Thursday, May 24, 2007

New issue of "By the Numbers"

The new (February) issue of "By the Numbers" is now available at my website.

BTW, I am out of town for most of the next four weeks, so postings may not be as frequent as usual.



At Thursday, May 24, 2007 1:03:00 AM, Anonymous Anonymous said...

Phil: You should refer Pavitt to Dan Fox's excellent 3-part series of articles on the HBP issue. The last one is here: His research casts doubt on a number of the Drinen-Bradbury conclusions. For example, it turns out not to be true the AL HBP rate rose when the DH was introduced.

A critical factor overlooked in most or all of the literature on hit batters is the extreme distribution of HBP among hitters. A small number of hitters draw a huge number of HBPs, and this can impact league averages. For example, the large reduction of the AL advantage in the 1990s can be accounted for almost entirely by Baylor's retirement and the arrival of Kendall and Biggio in the NL. A lot of statistical analysis has been done on this issue, with findings of "significance" that may just reflect a handful of players retiring, switching leagues, or arriving.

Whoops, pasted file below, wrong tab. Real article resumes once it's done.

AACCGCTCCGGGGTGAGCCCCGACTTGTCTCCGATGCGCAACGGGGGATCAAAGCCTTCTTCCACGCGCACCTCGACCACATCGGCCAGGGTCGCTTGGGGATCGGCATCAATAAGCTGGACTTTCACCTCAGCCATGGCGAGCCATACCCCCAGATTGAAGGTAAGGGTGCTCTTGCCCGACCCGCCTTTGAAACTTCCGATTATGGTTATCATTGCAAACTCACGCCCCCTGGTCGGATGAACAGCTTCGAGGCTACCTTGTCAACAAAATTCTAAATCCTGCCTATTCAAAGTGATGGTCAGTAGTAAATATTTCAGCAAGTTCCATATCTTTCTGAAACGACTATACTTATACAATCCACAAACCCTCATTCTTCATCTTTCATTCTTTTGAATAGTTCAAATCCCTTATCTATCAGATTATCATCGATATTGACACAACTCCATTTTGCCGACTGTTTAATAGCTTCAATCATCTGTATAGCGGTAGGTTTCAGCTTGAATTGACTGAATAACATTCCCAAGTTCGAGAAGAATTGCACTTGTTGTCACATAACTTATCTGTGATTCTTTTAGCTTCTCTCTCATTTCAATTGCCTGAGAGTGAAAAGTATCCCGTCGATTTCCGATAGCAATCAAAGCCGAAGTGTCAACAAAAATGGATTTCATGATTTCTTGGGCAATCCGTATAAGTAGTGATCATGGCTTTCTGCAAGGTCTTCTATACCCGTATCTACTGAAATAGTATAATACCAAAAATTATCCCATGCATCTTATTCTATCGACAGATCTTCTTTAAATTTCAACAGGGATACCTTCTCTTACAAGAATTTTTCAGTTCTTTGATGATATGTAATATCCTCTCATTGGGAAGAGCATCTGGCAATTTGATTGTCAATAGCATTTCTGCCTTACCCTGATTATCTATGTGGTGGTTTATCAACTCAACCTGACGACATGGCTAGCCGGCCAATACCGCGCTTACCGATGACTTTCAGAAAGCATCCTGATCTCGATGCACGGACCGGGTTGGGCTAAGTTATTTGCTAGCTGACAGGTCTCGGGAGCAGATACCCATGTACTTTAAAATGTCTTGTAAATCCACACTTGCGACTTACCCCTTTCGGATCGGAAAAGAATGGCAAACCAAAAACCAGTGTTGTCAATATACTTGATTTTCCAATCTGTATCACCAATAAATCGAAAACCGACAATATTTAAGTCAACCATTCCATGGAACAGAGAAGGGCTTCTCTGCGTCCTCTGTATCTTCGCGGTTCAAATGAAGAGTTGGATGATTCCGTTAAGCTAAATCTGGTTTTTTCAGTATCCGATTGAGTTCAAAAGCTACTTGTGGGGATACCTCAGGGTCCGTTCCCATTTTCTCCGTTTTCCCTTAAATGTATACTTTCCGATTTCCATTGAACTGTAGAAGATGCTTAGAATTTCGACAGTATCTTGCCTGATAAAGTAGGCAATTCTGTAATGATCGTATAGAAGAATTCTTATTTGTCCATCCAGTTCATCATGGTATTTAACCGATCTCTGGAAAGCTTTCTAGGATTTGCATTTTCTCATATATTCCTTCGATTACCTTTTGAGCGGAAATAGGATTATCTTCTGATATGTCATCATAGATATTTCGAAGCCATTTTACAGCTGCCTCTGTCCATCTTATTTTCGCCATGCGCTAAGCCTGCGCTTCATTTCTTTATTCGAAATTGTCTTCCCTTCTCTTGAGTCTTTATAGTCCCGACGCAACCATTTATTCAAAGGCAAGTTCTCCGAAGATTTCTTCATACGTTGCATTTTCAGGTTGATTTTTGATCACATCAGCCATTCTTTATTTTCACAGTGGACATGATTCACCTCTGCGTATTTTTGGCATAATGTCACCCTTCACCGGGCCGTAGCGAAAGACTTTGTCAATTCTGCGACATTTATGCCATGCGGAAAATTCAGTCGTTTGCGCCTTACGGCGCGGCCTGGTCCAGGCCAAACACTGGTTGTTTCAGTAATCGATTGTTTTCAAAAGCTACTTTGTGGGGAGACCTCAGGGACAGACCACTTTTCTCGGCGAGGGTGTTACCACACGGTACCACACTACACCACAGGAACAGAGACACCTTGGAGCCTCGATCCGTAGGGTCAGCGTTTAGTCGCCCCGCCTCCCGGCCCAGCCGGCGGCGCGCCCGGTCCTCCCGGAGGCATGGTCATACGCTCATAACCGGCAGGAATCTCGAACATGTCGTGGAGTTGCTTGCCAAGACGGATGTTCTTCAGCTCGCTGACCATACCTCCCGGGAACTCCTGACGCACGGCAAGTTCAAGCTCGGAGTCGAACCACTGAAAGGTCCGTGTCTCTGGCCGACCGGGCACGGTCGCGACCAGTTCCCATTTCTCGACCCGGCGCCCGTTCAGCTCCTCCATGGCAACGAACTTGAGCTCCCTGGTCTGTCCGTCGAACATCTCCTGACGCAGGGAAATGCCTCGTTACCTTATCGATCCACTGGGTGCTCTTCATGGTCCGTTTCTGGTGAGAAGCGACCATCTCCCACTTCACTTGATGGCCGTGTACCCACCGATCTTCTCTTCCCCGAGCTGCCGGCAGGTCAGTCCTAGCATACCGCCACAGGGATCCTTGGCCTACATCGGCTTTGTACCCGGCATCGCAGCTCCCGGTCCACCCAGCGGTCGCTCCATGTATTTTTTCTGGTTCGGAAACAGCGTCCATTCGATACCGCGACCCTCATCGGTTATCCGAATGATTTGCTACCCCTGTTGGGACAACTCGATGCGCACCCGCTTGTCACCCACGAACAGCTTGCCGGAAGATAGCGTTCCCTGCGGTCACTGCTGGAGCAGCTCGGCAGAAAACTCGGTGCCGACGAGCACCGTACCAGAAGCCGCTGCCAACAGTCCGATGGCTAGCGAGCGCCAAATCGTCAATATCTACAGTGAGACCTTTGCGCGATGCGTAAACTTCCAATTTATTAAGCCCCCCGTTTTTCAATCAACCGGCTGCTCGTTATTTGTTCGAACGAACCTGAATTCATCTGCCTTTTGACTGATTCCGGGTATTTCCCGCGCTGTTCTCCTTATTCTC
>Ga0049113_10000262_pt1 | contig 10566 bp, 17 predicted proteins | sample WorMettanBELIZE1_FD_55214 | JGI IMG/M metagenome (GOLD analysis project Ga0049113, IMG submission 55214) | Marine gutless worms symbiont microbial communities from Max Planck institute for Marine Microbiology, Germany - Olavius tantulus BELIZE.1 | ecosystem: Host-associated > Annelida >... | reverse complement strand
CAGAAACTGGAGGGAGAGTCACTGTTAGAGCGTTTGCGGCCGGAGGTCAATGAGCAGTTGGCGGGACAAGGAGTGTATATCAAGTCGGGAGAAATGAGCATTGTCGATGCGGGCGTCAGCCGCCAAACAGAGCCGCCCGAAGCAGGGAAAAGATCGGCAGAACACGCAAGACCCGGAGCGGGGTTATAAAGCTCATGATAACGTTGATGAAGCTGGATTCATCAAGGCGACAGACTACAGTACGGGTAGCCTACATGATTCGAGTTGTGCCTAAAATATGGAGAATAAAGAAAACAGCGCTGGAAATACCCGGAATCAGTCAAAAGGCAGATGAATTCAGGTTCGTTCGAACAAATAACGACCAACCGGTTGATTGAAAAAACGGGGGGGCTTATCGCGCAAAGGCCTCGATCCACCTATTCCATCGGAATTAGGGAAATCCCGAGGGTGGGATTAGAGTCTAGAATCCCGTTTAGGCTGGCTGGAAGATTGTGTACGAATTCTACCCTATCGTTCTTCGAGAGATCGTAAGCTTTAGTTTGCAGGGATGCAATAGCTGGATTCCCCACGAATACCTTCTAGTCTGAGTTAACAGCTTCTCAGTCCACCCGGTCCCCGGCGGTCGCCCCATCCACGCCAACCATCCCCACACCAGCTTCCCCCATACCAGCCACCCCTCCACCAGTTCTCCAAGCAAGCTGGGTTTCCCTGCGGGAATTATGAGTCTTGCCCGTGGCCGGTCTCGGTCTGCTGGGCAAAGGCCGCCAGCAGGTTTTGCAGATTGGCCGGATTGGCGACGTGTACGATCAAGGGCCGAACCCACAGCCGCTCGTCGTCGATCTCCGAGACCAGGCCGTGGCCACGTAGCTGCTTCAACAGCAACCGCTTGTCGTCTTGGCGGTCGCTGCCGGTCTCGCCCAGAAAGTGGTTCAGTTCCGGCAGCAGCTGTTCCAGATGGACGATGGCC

The tiny magnitude of the findings also don't get enough attention. We're told that pitchers' own chance of being hit is "four times greater" if they come to bat in the inning after they hit a batter on other team. But that means there is only a .007 chance they will face retaliation in that plate appearance! (the regular rate is.0022). Even a real headhunter would probably only get hit himself one additional time in his career. Can pitchers possibly even detect a threat this subtle, to the extent that it affects how often they hit batters? It's pretty farfetched.

At Thursday, May 24, 2007 7:57:00 AM, Blogger Phil Birnbaum said...

Guy, Thanks, will refer Charlie to your comment here (and another comment you made in December ... let me find it ... here.

Your point about the extreme distribution pretty much nails it, I think.


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